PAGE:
Winnebago has high hopes for the Brave, a reinvention of its original ’60s-era motor home. its colors—such as mello yellow—are aimed to appeal to nostalgic boomers.
It’s been a trip. Founded in Forest City, Iowa in 1958 as a travel trailer company, Winnebago’s name is now synonymous with motor homes. It hasn’t always been a smooth ride for the company in the boom-and-bust RV industry, but Winnebago has kept rolling along. (When the tough got going, founder John Hanson, was famous for rallying his troops: “You can’t take sex, booze, or weekends away from the American people.”) Indeed. Here’s a look back at just a few of the models and moments from the company’s 56-year history.
In the late 60s, Americans were captivated by the possibility of hitting the road in a house on wheels. Magazines dedicated to the pursuit flew off the presses. This one, a May 1968 issue of Mobile Life, captures that enthusiasm with features like “How to Buy a Camp Lantern!” and “Turnpike Camping: New York to Chicago!” That’s a Winnebago on the cover, of course.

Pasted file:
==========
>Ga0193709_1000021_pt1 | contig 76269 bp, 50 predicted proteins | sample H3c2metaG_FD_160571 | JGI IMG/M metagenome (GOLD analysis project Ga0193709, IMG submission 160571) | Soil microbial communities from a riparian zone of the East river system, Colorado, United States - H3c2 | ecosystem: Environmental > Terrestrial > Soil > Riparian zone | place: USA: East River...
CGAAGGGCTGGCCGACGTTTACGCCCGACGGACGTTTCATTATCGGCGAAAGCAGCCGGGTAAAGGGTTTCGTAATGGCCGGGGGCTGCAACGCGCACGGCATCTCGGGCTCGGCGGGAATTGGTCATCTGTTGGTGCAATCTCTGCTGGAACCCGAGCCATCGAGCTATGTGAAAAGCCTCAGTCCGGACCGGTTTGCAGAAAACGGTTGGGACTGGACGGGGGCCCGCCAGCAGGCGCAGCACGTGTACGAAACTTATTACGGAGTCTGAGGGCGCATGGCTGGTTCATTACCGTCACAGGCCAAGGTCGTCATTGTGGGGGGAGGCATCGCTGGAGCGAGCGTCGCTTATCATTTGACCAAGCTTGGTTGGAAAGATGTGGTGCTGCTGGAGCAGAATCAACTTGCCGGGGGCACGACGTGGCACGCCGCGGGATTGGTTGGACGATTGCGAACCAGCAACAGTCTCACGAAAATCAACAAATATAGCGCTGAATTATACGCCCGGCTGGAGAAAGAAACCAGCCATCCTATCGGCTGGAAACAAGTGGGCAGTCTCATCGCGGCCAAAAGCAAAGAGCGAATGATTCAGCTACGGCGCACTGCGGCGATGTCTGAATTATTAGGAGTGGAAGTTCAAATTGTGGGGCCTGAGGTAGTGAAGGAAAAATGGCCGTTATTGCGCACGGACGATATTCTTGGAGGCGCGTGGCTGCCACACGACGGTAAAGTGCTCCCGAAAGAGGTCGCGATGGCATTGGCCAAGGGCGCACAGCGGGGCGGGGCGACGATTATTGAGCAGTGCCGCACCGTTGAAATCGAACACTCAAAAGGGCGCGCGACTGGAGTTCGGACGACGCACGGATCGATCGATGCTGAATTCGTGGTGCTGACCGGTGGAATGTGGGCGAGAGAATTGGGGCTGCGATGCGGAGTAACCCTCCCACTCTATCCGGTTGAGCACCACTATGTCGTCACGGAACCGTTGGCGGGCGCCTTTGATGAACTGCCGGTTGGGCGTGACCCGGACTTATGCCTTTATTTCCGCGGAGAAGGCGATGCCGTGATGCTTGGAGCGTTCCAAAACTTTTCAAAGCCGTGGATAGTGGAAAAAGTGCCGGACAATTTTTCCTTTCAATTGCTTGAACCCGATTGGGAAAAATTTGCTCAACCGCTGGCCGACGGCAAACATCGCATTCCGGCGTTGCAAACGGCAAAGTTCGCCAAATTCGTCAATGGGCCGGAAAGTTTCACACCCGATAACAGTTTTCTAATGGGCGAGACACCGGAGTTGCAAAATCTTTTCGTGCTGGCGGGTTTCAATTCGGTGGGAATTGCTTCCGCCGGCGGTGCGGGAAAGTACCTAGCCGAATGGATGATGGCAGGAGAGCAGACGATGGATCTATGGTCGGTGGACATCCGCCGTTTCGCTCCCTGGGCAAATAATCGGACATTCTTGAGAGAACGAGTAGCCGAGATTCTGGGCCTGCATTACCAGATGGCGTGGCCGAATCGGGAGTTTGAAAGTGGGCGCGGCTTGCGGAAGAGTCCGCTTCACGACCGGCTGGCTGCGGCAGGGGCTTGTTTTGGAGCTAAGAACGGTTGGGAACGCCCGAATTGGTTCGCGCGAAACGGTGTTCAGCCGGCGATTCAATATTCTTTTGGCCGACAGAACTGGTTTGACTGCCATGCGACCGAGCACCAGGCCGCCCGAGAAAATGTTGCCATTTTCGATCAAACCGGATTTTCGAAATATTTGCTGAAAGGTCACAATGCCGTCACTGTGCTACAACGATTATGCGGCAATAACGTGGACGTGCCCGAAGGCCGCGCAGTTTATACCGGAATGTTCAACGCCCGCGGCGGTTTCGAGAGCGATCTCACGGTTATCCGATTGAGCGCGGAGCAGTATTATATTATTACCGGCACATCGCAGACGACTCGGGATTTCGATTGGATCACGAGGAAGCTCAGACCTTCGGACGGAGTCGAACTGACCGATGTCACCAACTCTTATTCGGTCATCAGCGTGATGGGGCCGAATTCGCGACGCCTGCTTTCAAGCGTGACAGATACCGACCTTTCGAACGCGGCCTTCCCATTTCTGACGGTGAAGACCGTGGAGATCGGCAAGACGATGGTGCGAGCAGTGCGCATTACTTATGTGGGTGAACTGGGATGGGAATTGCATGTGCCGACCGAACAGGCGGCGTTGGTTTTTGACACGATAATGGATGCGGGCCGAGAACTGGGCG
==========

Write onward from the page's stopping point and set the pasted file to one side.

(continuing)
The 1974 D-25 Chieftain was considered a luxury vehicle with an “expansive rear bath”—complete with “big tub and shower” and a “deluxe medicine cabinet.” Carpet was still en vogue, and Winnebago made vacuum cleaners a standard motor home feature. The model is similar to the 1973 Chieftain that protagonist Dale Horvath drives on The Walking Dead. Lone Starr also piloted a Chieftain (a 1986 model, with wings) in Spaceballs, the 1987 Mel Brooks comedy.
Winnebago rolled out its 100,000th motor home, a 29-foot Elandan II luxury model, in 1977. A crowd and cameras—Time, Popular Science and Field and Stream all covered the event—were on hand in Forest City for the occasion. The company has since celebrated its 200,000th (1986), 300,000th (1998), and 400,000th (2007) vehicle.
Well on its way to 500,000, Winnebago has freshened up its product line-up in recent years (the carpets are long gone). The company’s fastest-selling vehicle is the Travato—the product was introduced in 2013 (a 2015 model is pictured)—a conversion van or Class B motor home that is designed with a sportier RVer in mind.